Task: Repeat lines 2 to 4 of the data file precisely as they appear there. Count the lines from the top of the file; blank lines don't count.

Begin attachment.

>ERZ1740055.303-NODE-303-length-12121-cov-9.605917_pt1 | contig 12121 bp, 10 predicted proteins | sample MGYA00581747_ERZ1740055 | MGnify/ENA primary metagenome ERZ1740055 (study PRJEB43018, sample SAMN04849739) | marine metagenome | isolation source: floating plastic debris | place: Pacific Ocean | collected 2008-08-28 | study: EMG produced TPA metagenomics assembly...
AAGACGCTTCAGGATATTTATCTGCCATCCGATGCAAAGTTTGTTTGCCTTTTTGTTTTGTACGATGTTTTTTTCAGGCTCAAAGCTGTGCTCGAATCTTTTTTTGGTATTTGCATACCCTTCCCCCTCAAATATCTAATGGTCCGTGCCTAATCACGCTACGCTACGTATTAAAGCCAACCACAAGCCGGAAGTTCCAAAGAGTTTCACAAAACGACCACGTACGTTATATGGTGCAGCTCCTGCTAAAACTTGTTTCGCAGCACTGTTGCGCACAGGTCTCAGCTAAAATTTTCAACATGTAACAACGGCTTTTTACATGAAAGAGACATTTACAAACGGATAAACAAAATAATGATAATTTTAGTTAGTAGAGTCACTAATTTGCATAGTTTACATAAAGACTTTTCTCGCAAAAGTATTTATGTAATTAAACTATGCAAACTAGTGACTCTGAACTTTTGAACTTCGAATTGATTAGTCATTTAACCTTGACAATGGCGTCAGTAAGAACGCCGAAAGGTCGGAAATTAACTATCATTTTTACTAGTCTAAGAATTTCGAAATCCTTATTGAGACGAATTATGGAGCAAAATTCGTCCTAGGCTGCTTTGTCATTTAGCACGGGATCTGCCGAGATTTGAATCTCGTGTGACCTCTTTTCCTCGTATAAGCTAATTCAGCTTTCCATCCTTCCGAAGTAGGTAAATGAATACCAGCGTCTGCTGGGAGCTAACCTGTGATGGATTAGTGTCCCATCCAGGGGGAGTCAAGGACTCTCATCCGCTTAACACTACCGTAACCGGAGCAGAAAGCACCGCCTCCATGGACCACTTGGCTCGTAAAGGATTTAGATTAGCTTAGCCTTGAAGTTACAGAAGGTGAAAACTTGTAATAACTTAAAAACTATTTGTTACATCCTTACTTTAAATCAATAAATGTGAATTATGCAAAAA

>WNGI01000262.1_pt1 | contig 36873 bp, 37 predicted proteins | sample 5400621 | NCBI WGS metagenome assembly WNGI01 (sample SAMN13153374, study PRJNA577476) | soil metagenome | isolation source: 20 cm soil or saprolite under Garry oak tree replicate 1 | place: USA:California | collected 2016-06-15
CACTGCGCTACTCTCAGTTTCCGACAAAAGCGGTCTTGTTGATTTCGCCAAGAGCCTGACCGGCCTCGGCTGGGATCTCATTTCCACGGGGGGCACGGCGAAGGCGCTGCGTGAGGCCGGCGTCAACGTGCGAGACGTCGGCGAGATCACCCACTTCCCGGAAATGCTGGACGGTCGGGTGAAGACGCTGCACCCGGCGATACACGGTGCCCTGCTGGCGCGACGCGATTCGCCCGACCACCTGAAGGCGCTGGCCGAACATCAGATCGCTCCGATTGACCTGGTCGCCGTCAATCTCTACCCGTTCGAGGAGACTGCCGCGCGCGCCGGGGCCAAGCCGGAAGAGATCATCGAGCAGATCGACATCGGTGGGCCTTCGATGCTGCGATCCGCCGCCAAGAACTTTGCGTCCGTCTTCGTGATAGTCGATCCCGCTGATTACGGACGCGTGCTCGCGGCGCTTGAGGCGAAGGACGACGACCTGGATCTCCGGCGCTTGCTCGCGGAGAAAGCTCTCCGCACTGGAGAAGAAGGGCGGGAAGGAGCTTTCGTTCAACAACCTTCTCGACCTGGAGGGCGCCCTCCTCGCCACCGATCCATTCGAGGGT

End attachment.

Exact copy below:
AAGACGCTTCAGGATATTTATCTGCCATCCGATGCAAAGTTTGTTTGCCTTTTTGTTTTGTACGATGTTTTTTTCAGGCTCAAAGCTGTGCTCGAATCTTTTTTTGGTATTTGCATACCCTTCCCCCTCAAATATCTAATGGTCCGTGCCTAATCACGCTACGCTACGTATTAAAGCCAACCACAAGCCGGAAGTTCCAAAGAGTTTCACAAAACGACCACGTACGTTATATGGTGCAGCTCCTGCTAAAACTTGTTTCGCAGCACTGTTGCGCACAGGTCTCAGCTAAAATTTTCAACATGTAACAACGGCTTTTTACATGAAAGAGACATTTACAAACGGATAAACAAAATAATGATAATTTTAGTTAGTAGAGTCACTAATTTGCATAGTTTACATAAAGACTTTTCTCGCAAAAGTATTTATGTAATTAAACTATGCAAACTAGTGACTCTGAACTTTTGAACTTCGAATTGATTAGTCATTTAACCTTGACAATGGCGTCAGTAAGAACGCCGAAAGGTCGGAAATTAACTATCATTTTTACTAGTCTAAGAATTTCGAAATCCTTATTGAGACGAATTATGGAGCAAAATTCGTCCTAGGCTGCTTTGTCATTTAGCACGGGATCTGCCGAGATTTGAATCTCGTGTGACCTCTTTTCCTCGTATAAGCTAATTCAGCTTTCCATCCTTCCGAAGTAGGTAAATGAATACCAGCGTCTGCTGGGAGCTAACCTGTGATGGATTAGTGTCCCATCCAGGGGGAGTCAAGGACTCTCATCCGCTTAACACTACCGTAACCGGAGCAGAAAGCACCGCCTCCATGGACCACTTGGCTCGTAAAGGATTTAGATTAGCTTAGCCTTGAAGTTACAGAAGGTGAAAACTTGTAATAACTTAAAAACTATTTGTTACATCCTTACTTTAAATCAATAAATGTGAATTATGCAAAAA

>WNGI01000262.1_pt1 | contig 36873 bp, 37 predicted proteins | sample 5400621 | NCBI WGS metagenome assembly WNGI01 (sample SAMN13153374, study PRJNA577476) | soil metagenome | isolation source: 20 cm soil or saprolite under Garry oak tree replicate 1 | place: USA:California | collected 2016-06-15
CACTGCGCTACTCTCAGTTTCCGACAAAAGCGGTCTTGTTGATTTCGCCAAGAGCCTGACCGGCCTCGGCTGGGATCTCATTTCCACGGGGGGCACGGCGAAGGCGCTGCGTGAGGCCGGCGTCAACGTGCGAGACGTCGGCGAGATCACCCACTTCCCGGAAATGCTGGACGGTCGGGTGAAGACGCTGCACCCGGCGATACACGGTGCCCTGCTGGCGCGACGCGATTCGCCCGACCACCTGAAGGCGCTGGCCGAACATCAGATCGCTCCGATTGACCTGGTCGCCGTCAATCTCTACCCGTTCGAGGAGACTGCCGCGCGCGCCGGGGCCAAGCCGGAAGAGATCATCGAGCAGATCGACATCGGTGGGCCTTCGATGCTGCGATCCGCCGCCAAGAACTTTGCGTCCGTCTTCGTGATAGTCGATCCCGCTGATTACGGACGCGTGCTCGCGGCGCTTGAGGCGAAGGACGACGACCTGGATCTCCGGCGCTTGCTCGCGGAGAAAGCTCTCCGCACTGGAGAAGAAGGGCGGGAAGGAGCTTTCGTTCAACAACCTTCTCGACCTGGAGGGCGCCCTCCTCGCCACCGATCCATTCGAGGGT